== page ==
Boys with late pubertal timing may have a greater risk of fracture as men, according to the findings of a new study.
Previous studies observed an inverse relation between pubertal timing in boys and bone mineral density (BMD) in adult men.
“However, evidence supporting a role of pubertal timing in adult fracture risk in men is still missing, most likely because of lack of well-powered cohorts with long-term follow-up and an objective measure of male pubertal timing available,” the study authors added. “Therefore, the aim of this study was to investigate the predictive role of variations in pubertal timing within the normal range, assessed by age at [peak height velocity] PHV, for adult fracture risk in the large-scale population-based BMI Epidemiology Study (BEST) Gothenburg.”
BEST Gothenburg included 31,971 Swedish men born between Jan. 1, 1945, and Dec. 31, 1961. To examine the correlation between pubertal timing and eventual fracture risk, height and weight data were obtained from centrally archived school healthcare records and the conscription register; patients were followed through the end of 2016. The researchers calculated the age at PHV using a modified infancy-childhood-puberty model.
Mean (SD) age at PHV was 14.1 (1.1) years. A total of 5,872 of participants (18.4%) sustained at least one fracture after age 20; during a mean (SD) follow-up of 37.3 (11.7) years, 5,731 (17.9%) sustained a non-vertebral fracture after age 20. When adjusting for birth year and country of origin, an association was observed between PHV and risk of any and non-vertebral fractures. Pubertal timing appeared to impact fracture risk: Patients in the highest tertile for age at PHV (older than 14.5 years)—compared to those in the lowest tertile (13.6 years or younger)—had an increased all-fracture risk (hazard ratio [HR]=1.15; 95% confidence interval [CI], 1.08-1.22; P<0.001) as well as non-vertebral fracture risk (HR=1.16; 95% CI, 1.09-1.24; P<0.001). Adjusting for birthweight, body mass index during childhood, adult educational level, and young adult height did not reduce the correlation between PHV age and adult fracture risk.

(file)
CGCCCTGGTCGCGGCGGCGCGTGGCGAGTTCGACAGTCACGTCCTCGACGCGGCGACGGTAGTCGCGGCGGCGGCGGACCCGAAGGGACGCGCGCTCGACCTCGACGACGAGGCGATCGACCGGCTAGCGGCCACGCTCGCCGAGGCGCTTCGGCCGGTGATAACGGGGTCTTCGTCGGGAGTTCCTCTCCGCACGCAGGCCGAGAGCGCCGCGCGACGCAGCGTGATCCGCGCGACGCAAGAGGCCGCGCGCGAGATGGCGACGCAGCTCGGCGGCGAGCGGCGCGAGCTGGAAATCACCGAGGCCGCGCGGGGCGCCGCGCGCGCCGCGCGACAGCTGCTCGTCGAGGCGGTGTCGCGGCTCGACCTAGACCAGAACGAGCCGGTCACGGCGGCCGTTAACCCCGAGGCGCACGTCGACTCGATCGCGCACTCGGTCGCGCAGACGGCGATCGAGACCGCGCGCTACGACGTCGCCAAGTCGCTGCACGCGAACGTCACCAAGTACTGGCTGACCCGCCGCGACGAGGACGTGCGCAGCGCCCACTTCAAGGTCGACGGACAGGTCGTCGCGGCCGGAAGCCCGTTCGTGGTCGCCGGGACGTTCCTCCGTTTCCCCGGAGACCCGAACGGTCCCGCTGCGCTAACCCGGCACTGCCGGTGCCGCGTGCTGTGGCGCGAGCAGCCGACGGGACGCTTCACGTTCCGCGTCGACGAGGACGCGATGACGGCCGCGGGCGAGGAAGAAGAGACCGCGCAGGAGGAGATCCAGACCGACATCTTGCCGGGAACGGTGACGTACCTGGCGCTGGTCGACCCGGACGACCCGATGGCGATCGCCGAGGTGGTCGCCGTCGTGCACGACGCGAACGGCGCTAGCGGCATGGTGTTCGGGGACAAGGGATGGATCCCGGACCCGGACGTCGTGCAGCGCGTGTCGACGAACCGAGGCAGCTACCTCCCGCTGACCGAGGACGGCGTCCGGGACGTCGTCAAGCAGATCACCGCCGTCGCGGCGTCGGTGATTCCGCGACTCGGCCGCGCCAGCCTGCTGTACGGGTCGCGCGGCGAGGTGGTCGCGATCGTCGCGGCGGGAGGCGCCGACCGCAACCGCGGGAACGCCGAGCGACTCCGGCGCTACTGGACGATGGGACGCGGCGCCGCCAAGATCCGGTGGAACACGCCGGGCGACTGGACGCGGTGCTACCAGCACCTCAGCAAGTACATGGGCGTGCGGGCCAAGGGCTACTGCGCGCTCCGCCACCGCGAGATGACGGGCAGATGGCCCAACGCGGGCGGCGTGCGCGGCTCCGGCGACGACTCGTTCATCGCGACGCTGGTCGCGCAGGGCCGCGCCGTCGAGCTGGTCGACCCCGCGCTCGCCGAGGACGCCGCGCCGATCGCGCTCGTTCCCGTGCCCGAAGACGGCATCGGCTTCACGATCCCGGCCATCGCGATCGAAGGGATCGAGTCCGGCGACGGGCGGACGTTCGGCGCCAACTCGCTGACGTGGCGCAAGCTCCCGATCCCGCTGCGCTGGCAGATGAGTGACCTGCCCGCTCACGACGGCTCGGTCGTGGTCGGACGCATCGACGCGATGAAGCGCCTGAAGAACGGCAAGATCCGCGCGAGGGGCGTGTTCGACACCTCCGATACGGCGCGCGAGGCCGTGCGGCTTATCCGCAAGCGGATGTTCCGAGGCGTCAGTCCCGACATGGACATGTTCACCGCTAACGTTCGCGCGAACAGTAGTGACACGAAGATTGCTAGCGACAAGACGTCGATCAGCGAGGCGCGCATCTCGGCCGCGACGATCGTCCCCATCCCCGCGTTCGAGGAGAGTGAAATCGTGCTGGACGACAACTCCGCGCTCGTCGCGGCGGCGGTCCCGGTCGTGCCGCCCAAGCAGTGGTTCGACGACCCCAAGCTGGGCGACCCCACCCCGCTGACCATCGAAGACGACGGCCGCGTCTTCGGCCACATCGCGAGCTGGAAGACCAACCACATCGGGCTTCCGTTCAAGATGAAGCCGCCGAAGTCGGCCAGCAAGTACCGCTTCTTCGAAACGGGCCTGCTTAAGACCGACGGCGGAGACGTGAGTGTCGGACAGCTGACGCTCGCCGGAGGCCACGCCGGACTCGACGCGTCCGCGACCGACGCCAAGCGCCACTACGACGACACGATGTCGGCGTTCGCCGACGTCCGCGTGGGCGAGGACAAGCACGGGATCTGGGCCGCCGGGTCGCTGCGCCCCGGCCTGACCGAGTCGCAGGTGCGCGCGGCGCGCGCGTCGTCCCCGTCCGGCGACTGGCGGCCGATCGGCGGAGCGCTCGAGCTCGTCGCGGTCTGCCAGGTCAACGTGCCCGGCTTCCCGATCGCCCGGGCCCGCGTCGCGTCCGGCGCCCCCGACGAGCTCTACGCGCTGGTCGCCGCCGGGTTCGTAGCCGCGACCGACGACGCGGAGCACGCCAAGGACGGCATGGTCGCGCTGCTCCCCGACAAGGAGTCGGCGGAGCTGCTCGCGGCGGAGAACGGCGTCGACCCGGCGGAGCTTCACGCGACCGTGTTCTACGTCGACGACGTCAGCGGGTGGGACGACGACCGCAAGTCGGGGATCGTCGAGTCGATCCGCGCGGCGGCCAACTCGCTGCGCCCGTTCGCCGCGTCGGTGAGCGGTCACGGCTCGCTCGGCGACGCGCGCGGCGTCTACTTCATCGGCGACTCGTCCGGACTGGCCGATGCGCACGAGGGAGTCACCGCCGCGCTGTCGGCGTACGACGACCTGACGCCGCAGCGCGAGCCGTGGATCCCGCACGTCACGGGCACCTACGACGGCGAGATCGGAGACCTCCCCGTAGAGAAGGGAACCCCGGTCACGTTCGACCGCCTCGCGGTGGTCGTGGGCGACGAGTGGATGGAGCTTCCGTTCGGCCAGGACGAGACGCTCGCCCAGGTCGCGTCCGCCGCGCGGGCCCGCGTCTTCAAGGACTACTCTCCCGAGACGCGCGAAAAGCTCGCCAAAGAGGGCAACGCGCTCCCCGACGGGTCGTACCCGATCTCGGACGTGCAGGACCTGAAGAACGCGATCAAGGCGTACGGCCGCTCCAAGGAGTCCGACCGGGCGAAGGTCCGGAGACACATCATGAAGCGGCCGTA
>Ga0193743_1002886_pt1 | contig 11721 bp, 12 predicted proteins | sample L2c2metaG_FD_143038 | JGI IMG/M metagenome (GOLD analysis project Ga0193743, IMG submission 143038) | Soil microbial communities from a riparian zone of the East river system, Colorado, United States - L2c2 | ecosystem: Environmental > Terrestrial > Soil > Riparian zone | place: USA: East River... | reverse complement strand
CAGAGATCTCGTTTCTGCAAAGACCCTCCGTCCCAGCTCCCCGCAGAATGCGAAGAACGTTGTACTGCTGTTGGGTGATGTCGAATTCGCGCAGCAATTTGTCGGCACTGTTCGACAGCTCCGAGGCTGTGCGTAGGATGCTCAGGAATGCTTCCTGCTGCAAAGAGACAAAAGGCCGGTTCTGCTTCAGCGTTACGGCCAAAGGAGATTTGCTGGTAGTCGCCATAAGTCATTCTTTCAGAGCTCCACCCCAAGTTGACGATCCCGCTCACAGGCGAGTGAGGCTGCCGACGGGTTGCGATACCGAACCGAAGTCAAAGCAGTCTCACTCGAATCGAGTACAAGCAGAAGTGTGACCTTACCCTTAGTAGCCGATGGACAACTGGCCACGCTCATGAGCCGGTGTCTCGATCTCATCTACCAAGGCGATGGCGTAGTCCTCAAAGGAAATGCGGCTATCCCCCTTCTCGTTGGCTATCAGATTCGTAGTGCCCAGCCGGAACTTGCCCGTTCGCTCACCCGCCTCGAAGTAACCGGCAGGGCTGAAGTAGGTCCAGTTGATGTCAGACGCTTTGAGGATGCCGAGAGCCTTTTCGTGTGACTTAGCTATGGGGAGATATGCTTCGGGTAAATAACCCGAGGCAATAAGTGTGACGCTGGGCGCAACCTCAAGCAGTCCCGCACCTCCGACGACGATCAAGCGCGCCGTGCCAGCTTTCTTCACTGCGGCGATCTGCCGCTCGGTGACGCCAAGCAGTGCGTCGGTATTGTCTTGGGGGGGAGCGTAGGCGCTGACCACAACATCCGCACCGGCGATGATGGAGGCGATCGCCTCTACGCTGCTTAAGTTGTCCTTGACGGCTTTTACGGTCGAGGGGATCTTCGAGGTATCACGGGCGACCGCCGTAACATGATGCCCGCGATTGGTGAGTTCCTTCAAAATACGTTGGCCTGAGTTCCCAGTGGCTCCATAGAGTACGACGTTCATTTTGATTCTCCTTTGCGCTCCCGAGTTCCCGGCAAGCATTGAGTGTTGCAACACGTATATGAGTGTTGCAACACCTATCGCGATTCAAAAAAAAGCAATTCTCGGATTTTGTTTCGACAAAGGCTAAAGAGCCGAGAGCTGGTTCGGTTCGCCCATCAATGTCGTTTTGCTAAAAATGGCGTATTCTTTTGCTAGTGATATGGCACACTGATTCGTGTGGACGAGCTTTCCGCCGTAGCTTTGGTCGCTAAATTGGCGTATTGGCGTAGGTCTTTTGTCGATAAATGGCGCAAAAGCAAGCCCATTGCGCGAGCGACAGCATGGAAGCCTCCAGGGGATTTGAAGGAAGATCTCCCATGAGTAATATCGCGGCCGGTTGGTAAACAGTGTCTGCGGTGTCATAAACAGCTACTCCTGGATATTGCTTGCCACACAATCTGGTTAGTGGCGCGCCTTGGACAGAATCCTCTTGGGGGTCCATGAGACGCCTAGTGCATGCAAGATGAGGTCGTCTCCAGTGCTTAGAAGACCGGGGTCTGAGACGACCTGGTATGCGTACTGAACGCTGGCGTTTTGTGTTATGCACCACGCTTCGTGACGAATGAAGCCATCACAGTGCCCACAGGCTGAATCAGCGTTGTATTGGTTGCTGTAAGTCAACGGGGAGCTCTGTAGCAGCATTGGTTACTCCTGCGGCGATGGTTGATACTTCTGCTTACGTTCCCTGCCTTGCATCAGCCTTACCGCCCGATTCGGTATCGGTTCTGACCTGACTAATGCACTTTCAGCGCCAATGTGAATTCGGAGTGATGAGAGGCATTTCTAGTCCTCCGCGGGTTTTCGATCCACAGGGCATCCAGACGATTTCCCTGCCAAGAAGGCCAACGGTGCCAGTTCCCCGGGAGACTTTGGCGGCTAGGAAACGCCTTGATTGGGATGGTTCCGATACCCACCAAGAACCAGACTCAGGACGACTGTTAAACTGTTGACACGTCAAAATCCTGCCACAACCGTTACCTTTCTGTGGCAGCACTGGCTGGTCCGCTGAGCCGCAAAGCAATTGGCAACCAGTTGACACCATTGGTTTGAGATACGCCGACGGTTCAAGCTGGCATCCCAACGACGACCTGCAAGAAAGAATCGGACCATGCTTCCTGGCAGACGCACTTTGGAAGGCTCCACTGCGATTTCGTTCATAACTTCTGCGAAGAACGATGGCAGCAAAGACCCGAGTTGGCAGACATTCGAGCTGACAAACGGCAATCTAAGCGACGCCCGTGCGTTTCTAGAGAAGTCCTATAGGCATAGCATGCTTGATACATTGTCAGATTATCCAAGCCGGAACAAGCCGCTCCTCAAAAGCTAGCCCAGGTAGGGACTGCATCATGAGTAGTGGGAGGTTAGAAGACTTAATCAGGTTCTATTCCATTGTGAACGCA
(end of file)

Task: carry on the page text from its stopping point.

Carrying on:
The study was published in PLoS Medicine.
“Limitations of this study include the inability to adjust for important risk factors for fracture, inadequate power to assess the relation between pubertal timing and specific fracture types, and the limited generalizability to other populations,” the researchers acknowledged.
The study authors concluded, “In this study, we observed that late pubertal timing was associated with increased adult fracture risk in men. These findings suggest that information on pubertal timing might aid in the identification of those men at greatest risk of fracture.”